One question, when Hawthorn saw the  column of marching Lizardmen pass him, he Discerned Realities and spend his one hold on "Who's really in control here?" Now, I have him clear description of their rigid gait, glossy eyes, and strict marching formation, and even threw in that it looks like magical influence. But I wondered if this is playing enough with an open hand. Maybe I should have said something stronger like "You suspect Grundloch has activated the Idol and is using it's power to enchant  the Lizardmen tribe." That's sounds more of a reward for a hit than what I actually gave. What do you think?

Another thing was dealing with what a "trap" was. The thief rolled 10+ trap expert on the zoo of monsters illusion. I gave him his answers as I figured finding traps involves percieving irregularities in the environment, essentially what's needed to discover this zoo is an illusion. I didn't however allow that he could disable the illusion with a tricks of the trade because he just doesn't have the magical knowledge. But I'm no 100% sure on that call.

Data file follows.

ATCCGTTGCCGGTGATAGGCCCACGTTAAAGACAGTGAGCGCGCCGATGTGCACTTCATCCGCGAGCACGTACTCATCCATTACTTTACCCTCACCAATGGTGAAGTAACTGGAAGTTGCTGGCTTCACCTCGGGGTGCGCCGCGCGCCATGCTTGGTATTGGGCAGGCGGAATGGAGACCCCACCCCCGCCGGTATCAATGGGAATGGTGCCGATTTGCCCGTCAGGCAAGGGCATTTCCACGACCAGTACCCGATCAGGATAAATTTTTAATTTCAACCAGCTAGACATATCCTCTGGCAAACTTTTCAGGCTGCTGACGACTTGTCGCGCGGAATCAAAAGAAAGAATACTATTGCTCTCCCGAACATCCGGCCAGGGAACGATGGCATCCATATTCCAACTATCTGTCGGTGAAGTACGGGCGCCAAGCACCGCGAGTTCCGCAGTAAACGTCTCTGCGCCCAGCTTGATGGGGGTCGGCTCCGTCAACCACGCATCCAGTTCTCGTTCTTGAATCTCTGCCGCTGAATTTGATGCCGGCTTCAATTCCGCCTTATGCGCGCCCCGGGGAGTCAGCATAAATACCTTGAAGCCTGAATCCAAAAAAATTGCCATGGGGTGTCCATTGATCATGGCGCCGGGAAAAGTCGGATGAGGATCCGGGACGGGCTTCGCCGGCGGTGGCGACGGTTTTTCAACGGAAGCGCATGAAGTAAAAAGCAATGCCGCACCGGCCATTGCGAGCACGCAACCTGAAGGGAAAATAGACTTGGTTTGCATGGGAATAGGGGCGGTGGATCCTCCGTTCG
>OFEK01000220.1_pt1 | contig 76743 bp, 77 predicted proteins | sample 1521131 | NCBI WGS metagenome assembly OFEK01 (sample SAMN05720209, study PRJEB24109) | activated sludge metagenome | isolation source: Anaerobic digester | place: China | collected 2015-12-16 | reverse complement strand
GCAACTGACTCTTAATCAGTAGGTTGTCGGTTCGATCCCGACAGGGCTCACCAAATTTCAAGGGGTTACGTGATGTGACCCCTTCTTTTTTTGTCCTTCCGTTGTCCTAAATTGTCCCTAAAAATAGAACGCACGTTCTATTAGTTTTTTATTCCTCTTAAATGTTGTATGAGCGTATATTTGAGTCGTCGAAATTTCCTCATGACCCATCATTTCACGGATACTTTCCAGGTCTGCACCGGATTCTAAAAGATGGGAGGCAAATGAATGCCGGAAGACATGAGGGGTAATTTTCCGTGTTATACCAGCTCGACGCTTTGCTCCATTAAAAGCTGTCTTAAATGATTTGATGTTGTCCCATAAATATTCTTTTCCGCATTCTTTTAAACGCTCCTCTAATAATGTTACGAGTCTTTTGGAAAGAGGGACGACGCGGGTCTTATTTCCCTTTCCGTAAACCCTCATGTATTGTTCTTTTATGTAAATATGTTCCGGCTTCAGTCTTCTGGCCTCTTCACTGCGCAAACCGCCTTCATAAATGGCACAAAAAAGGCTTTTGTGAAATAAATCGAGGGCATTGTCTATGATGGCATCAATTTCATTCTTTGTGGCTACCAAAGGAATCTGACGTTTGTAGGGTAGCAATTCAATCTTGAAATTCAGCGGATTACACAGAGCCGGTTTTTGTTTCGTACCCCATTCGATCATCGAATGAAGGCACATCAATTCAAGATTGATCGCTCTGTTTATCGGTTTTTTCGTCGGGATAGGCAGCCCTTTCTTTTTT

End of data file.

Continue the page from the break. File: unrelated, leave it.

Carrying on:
Regarding my earlier question on a thief disabling magical traps, I found the Alexandrian's article Disarming Magical Traps http://thealexandrian.net/wordpress/12909/roleplaying-games/thought-of-the-day-disarming-magical-traps. Exactly the stuff I was looking for. I ended up using this approached when they returned to the illusion room; they gleaned info from Cassius about Grundloch's approach of using clay models, so I said Marlow quickly found a small clay statuette behind each illusionary monster. They managed to  safely collect the Griffon statuette and stuff it in a sack. They're probably hoping to pull it out to surprise someone or to hock it to some banker as a scary deterrent in the garden of their family estate.